What Is CDPA and Why is it Important?

CDPA

We’re probably living in the golden era of the information Big Bang where the data we generate doubles every two years. 

Shocked?

Today, with the increasing use of smartphones and devices that collect and transmit data over a high-speed global network, we’re currently generating quintillions of bytes of data every day. 

That’s a huge amount of data!

With artificial intelligence (AI) witnessing exponential growth, the rate of data growth is likely to be much faster than anticipation. This results in more data being collected. For AI startups and businesses that use AI, data is king because they use data to train AI models. 

That’s why data (particularly personal data) is under the constant scrutiny of lawmakers. It has given birth to many data privacy laws like Virginia’s Consumer Data Protection Act (CDPA). 

Today, with growing privacy concerns and an increasing number of data breaches occurring, companies that focus on CDPA compliance are the ones that sail their boat near the shore.   

In this article, we discuss what CDPA is, how CDPA and AI are related, and explore some benefits of CDPA compliance.

Ready?

Let’s start!

What is CDPA?

First, it was GDPR, then came the CCPA and CPRA, and now the world has been bombarded with yet another data privacy acronym – CDPA. 

Unlike its already implemented predecessors, CDPA comes into effect from January 1, 2023. This privacy law provides consumers full rights over their data and privacy. With CDPA, customers have full control over what businesses do with their personal data. It can include how a business can collect, share and save your information. 

These regulations apply primarily to companies that sell their goods and services to residents in Virginia. Interestingly, CDPA provides customers with five personal data rights:

  • Right to opt-out from sales of their personal data
  • Right to delete personal data
  • Right to data portability
  • Right to opt-out of behavioral advertising
  • Right to access

The law demands that every company follow a transparent approach when enabling customers to opt-out of targeted advertising they don’t want to be a part of. Though CDPA doesn’t explicitly state anything about AI or machine learning, it gives importance to automated processing of personal data and automated decision making—two crucial aspects of AI and ML. 

This means that wherever your AI model or program uses personal data, it falls under CDPA regulation. It also means that businesses that use personal data to train, test, and deploy AI systems must be careful lest they fall into the data security and privacy trap. 

Failure to comply with CDPA can attract fines up to $7,500 per violation. So, by staying updated to ever-changing regulations, businesses can prevent data breaches and avoid hefty lawsuits.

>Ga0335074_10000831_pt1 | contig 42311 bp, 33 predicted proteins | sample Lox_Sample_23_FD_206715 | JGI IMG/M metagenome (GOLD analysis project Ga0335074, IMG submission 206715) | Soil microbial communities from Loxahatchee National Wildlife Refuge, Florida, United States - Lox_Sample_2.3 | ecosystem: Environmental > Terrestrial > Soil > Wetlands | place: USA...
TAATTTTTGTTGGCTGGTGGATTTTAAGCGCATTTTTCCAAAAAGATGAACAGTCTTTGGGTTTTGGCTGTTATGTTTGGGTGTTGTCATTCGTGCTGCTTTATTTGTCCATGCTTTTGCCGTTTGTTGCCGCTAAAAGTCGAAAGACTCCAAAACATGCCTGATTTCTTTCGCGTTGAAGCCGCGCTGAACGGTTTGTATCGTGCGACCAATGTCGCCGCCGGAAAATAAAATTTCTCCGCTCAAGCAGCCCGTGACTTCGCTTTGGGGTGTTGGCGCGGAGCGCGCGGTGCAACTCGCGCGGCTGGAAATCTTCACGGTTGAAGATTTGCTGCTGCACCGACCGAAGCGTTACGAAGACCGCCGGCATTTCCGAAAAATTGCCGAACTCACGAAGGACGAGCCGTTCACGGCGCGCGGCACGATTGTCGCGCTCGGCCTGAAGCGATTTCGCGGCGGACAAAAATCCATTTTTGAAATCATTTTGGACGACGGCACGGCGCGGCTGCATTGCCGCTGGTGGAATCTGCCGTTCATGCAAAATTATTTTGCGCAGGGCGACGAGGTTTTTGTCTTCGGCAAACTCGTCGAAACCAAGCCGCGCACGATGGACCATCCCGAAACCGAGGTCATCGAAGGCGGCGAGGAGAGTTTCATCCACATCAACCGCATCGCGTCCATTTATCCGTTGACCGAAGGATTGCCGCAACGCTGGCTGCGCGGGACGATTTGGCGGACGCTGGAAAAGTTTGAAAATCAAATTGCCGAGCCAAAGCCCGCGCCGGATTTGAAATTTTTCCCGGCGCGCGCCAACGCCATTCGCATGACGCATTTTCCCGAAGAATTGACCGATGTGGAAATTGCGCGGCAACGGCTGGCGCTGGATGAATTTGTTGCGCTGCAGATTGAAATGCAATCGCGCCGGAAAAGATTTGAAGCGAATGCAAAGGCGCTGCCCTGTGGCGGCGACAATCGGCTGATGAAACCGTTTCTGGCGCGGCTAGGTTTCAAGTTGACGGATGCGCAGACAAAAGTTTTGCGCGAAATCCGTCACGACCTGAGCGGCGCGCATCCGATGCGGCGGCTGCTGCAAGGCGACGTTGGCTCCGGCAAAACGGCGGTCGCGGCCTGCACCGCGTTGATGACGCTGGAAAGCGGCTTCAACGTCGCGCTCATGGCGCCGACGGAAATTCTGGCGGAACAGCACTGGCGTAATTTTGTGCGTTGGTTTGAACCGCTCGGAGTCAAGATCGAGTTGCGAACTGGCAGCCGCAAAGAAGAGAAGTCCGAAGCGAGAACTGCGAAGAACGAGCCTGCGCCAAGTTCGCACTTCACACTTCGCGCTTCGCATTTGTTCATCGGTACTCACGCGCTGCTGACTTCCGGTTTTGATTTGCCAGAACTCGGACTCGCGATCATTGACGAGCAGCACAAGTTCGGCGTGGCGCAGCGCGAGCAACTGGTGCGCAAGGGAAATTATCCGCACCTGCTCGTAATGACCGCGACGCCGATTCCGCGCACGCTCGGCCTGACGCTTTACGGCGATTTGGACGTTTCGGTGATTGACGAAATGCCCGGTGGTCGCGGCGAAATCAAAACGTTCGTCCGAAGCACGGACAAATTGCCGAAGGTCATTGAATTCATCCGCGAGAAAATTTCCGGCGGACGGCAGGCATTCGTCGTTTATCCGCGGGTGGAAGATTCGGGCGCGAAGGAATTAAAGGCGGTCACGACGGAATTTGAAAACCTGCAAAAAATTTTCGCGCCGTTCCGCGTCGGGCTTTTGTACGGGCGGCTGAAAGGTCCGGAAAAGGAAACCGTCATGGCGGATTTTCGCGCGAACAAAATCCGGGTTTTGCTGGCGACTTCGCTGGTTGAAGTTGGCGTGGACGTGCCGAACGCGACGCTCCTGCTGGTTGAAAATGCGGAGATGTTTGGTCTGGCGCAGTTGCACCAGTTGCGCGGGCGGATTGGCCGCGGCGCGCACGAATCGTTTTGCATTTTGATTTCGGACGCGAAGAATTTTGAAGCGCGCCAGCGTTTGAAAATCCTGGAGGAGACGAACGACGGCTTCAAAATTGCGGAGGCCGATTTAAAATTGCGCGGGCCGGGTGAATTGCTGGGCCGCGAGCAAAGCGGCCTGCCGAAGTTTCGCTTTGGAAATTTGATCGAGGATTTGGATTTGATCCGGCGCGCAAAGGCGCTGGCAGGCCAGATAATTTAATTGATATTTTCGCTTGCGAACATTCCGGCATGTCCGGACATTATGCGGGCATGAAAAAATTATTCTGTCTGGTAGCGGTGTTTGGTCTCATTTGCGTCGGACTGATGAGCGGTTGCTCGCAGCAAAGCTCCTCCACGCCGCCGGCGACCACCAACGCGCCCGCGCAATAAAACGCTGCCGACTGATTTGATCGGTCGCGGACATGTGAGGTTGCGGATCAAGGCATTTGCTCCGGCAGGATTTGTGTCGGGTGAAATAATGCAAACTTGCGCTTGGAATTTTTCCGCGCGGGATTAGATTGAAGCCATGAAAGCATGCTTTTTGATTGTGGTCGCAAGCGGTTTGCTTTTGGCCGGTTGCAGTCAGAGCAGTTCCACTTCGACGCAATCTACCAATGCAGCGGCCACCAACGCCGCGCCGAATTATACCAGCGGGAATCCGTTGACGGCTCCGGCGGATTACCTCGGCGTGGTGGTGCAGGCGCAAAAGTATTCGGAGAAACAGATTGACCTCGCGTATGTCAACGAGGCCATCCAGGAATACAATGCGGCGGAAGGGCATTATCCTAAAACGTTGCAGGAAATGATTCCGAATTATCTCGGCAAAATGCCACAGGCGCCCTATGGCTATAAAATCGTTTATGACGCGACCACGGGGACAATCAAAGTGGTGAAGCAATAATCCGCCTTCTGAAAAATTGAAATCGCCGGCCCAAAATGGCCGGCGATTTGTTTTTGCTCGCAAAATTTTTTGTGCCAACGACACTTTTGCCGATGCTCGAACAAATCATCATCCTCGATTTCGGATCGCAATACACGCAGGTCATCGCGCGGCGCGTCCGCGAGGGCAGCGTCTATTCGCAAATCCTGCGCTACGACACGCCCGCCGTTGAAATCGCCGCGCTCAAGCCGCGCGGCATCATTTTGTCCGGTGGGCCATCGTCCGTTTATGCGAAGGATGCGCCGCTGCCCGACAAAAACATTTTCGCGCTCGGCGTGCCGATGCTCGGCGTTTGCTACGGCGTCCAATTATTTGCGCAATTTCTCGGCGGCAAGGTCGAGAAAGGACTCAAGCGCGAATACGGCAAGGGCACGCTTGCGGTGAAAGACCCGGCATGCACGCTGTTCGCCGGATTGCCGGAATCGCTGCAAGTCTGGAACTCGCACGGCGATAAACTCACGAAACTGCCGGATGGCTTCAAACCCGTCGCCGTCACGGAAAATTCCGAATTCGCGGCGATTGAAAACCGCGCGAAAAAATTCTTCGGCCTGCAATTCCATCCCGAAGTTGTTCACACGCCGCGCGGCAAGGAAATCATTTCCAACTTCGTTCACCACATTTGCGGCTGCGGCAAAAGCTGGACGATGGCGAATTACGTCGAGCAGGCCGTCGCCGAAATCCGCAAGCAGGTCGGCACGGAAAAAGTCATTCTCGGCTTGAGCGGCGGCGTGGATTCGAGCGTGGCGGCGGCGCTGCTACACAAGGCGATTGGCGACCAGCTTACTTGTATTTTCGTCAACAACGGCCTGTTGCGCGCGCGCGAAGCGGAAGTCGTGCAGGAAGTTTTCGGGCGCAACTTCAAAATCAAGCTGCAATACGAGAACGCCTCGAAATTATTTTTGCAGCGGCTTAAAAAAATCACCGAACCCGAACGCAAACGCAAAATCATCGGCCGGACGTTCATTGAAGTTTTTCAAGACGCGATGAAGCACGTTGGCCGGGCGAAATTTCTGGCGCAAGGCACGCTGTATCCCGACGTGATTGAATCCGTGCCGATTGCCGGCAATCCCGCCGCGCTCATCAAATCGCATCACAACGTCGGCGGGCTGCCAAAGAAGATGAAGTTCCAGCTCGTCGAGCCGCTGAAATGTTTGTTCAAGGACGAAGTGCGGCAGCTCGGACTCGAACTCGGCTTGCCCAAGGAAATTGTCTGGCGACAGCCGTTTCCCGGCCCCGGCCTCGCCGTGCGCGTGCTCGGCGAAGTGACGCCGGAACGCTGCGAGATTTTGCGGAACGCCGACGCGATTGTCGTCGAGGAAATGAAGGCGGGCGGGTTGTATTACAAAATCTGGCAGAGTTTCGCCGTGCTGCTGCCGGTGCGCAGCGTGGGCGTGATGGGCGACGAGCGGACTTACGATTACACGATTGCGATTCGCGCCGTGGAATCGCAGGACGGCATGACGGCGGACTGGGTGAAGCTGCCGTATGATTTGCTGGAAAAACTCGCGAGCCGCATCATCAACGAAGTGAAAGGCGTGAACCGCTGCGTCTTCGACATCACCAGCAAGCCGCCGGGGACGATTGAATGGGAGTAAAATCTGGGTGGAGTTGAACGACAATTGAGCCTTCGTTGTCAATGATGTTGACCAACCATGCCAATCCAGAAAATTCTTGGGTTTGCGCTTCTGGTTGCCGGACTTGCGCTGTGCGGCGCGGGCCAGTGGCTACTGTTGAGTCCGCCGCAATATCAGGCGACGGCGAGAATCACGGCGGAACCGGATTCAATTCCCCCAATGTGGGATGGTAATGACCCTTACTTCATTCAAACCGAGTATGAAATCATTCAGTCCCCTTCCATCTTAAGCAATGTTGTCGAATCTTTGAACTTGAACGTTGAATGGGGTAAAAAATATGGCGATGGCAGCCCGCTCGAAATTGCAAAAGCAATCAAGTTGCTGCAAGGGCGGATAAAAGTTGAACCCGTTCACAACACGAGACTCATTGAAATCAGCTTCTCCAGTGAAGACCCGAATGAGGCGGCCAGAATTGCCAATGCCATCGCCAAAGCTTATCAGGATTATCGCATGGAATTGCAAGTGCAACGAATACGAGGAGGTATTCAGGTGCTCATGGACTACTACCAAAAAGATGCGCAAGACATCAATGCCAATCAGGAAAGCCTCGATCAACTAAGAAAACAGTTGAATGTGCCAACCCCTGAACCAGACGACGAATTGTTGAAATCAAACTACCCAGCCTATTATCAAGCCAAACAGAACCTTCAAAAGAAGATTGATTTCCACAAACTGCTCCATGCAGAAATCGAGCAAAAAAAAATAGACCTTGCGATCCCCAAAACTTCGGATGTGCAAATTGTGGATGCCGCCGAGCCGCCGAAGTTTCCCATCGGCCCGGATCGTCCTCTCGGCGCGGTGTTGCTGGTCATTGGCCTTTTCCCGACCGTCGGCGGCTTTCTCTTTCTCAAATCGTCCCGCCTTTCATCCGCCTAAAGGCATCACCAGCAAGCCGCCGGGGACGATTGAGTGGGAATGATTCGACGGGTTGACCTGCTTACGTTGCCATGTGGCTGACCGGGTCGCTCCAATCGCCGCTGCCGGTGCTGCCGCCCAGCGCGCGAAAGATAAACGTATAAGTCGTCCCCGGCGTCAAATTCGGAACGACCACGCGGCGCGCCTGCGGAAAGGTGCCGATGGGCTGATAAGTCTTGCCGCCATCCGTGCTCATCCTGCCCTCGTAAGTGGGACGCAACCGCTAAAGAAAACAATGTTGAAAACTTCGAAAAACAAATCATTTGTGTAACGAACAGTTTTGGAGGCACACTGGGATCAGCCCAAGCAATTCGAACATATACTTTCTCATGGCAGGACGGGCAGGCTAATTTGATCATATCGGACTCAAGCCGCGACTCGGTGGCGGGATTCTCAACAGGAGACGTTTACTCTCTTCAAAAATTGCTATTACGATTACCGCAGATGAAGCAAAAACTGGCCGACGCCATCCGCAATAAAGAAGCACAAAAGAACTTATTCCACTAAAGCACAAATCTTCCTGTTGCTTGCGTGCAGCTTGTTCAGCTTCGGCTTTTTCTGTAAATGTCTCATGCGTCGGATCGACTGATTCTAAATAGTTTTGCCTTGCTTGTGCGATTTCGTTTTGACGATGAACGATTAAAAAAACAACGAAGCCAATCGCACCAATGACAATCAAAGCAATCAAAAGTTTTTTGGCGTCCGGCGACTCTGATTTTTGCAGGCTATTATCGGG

With the cost of non-compliance being as high as 2.71 times the cost of compliance, businesses that adhere to CDPA are the ones that remain successful and in business. 

CDPA and AI – Two sides of a single coin

Interestingly, privacy risk from AI doesn’t stem only from the mass personal collection of data. Data leaks can occur from deep neural network models that power most of AI’s models. 

It’s wrong to say that data vulnerability is only because of data breaches; it can occur from potential leaks in the AI models that reveal data using which the AI model was trained.

That’s where CDPA comes in. 

For example, a voice recognition model may receive training on a series of voice recordings to accurately predict the speaker’s gender. Though such models can cause breakthrough innovations, they contain too much information—even remembering certain voices from the training phase. 

As a result, such models become an easy target for hackers who can probe the deep neural network to extract personal data from any AI model. In fact, according to research, even if hackers don’t have access to the deep neural network model, they can accurately tell whether a person was a part of the training data. 

With AI growing leaps and bounds every month, it’s probably the right time for companies to ensure compliance with data privacy laws. 

Still not convinced? 

Read ahead to explore more reasons to ensure compliance with data privacy laws and foster a culture of trust with your customers.

Importance of CDPA

With tech giants like Facebook paying a whopping $5 billion penalty for violating consumers’ privacy, every business that’s not compliant with data privacy law will eventually make it to this list. Here are a few more reasons why laws like CDPA are necessary for business survival:

  1. Assures protection of customer data

CDPA requires IT firms and companies to use AI to keep their customer’s data secure. This ensures that companies have all the security measurements to build a solid defense system against hackers.